Because he had received several promotions at the bank—eventually becoming a licensed banker and brokerage associate—Romero says he was one promotion away from banking turning from just a college job into a real career.

“I saw a lot of successful business owners and investments,” said Romero. “A lot of the stories of business owners—how they got to where they were—that was always my curiosity, but since I was a kid, I always wanted to be a lawyer. So, I was like, how do I blend these two worlds?”

Romero says he made an 11th-hour decision and applied on the last day possible for law school. As with his undergraduate degree, Romero was accepted to several schools in California. But ultimately, he chose the Fowler School of Law, both to remain close to his family, but also because of his first exposure to the Chapman Family experience. Romero says that from the start, the first students he met—such as Dante Logie (JD ’19) and Hope Blain (JD ’19)—were “so nice and caring for me.”

“Chapman’s whole recruiting program, Scholars Weekend—I was like, ‘I’m sold,’” Romero said. “I loved it. It was an easy choice.”

After finishing his 1L year at the Fowler School of Law, Romero realized how he could merge his affinities for both the worlds of finance and the law.

“I already knew I liked finance and I could communicate with people about a touchy subject like money,” he said. “Then when I came to any law that was primarily based in numbers, I was like, ‘I know that,’ I’m comfortable in that area already.”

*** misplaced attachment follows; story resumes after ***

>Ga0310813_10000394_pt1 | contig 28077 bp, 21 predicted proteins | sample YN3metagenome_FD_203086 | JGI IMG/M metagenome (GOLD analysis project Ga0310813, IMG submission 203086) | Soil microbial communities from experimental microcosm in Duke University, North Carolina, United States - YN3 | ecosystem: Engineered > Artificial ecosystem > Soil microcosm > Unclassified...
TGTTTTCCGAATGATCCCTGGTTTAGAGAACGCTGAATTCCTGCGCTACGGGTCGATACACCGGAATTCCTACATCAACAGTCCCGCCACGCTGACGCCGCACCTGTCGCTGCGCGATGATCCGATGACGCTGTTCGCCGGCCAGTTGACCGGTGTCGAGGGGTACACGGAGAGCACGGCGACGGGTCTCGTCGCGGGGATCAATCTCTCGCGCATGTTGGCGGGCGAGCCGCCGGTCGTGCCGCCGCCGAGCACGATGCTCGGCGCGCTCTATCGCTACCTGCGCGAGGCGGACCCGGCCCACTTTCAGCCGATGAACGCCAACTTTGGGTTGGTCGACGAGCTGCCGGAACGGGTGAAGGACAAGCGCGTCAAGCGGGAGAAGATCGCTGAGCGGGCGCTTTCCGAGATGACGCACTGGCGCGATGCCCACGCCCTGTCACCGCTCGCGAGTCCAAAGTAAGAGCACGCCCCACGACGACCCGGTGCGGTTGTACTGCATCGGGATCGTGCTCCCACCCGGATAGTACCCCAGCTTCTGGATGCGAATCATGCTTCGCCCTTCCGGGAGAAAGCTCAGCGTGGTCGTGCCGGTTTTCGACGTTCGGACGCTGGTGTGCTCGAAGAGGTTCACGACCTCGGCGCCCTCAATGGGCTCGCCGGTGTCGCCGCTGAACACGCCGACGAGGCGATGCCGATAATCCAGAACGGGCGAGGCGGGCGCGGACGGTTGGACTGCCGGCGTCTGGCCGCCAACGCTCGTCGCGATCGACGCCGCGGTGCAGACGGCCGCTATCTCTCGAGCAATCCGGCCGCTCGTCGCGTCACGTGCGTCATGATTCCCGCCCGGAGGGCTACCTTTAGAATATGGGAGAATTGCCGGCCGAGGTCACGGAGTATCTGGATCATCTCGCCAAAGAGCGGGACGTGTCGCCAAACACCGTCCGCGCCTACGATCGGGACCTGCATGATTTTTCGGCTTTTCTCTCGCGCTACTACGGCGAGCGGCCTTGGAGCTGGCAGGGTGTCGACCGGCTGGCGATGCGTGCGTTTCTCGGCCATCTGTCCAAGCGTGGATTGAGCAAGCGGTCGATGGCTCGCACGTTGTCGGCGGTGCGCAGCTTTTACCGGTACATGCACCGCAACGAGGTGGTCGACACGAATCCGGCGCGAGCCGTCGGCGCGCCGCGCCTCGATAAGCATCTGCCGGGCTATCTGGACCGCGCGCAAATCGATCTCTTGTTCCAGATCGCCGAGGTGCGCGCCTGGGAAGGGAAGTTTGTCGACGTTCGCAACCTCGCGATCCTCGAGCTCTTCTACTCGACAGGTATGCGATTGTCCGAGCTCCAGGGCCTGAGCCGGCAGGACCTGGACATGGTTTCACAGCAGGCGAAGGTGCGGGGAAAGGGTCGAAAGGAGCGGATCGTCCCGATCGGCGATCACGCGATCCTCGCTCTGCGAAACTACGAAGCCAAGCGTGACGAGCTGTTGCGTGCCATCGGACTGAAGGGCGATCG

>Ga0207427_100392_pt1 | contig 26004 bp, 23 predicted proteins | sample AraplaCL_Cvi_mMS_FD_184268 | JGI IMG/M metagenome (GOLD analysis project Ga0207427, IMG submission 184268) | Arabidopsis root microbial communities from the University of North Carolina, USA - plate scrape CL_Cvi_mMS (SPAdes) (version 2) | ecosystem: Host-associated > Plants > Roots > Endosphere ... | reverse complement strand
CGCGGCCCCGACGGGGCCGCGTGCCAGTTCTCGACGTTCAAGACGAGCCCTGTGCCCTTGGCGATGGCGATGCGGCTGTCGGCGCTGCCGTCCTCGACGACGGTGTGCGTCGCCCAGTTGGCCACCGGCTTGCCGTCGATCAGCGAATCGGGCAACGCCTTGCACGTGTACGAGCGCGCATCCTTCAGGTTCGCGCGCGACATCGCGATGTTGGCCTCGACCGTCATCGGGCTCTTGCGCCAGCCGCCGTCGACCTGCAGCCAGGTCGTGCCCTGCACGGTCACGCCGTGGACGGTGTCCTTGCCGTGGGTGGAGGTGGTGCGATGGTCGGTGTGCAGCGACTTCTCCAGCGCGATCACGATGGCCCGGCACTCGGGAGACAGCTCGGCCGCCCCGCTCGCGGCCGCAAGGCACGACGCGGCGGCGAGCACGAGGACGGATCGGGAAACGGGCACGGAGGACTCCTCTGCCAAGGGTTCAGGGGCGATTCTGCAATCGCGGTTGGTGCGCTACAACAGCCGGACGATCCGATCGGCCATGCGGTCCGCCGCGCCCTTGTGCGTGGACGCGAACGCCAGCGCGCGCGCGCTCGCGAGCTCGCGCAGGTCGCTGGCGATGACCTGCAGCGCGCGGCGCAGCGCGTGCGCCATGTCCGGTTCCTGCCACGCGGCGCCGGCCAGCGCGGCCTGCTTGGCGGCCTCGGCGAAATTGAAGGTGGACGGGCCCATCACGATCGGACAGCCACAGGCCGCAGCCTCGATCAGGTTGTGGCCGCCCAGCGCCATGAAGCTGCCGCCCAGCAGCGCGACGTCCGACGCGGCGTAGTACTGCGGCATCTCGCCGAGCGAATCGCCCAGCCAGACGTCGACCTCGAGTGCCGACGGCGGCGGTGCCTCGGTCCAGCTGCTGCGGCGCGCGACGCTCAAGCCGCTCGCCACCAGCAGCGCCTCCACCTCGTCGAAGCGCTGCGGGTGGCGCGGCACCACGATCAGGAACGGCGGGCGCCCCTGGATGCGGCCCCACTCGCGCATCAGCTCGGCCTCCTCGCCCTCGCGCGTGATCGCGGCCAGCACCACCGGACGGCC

Although he gravitated toward securities law, Romero says he realized that most lawyers who work in that area come to it either as a second career or after years working in related fields—such as tax law. That suited Romero just fine.

“When people come to you for tax law, it’s not just because they have a legal problem,” said Romero. “They have a planning problem—how do I structure this money and what’s the most beneficial way to do it, and then what’s the legal way to do it. So that’s why it was a perfect blend of my worlds.”

‘That was when life hit me’

During the summer after his 1L year, Romero landed a coveted internship at the Securities and Exchange Commission in Philadelphia. After his first week there, however, he ended up spending nine days in the hospital—five in the ICU—when a tick bite likely infected him with Lyme disease.

“That was when life really hit me,” Romero said. “I legitimately thought I was going to die. I was at my dream internship. And now I’m in a hospital bed thinking it could all be over. I’ve always had big plans—I’ll help people, I’ll tell my story. But I never did it. After that, that’s when I really started pushing to be involved and be an open book about my life.”

Even while fighting for his life in a hospital 3,000 miles away from home, Romero’s first thoughts were of his professional responsibilities. “I was so worried I was going to get fired,” he said. But Romero says his superiors at the SEC were very understanding, and after getting out of the hospital, he was able to complete his internship, which he says he loved.

When Romero returned to the Fowler School of Law in the fall, he downplayed the damage wrought by his medical crisis, because he “didn’t want people to know I was struggling.” Not only was the left side of his body weakened and numb (which made walking with a cane necessary), his cognitive function was also affected.